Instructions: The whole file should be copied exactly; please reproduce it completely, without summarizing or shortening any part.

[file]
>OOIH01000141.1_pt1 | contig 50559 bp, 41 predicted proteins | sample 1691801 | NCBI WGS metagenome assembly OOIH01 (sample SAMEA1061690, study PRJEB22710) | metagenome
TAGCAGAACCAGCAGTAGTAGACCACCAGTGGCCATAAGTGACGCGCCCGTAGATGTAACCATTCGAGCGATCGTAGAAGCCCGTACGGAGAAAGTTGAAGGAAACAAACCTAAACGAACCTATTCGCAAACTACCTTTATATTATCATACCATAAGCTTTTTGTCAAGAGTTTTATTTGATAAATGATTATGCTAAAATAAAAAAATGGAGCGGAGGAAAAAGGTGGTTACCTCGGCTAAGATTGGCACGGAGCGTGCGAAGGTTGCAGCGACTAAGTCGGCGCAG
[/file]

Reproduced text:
>OOIH01000141.1_pt1 | contig 50559 bp, 41 predicted proteins | sample 1691801 | NCBI WGS metagenome assembly OOIH01 (sample SAMEA1061690, study PRJEB22710) | metagenome
TAGCAGAACCAGCAGTAGTAGACCACCAGTGGCCATAAGTGACGCGCCCGTAGATGTAACCATTCGAGCGATCGTAGAAGCCCGTACGGAGAAAGTTGAAGGAAACAAACCTAAACGAACCTATTCGCAAACTACCTTTATATTATCATACCATAAGCTTTTTGTCAAGAGTTTTATTTGATAAATGATTATGCTAAAATAAAAAAATGGAGCGGAGGAAAAAGGTGGTTACCTCGGCTAAGATTGGCACGGAGCGTGCGAAGGTTGCAGCGACTAAGTCGGCGCAG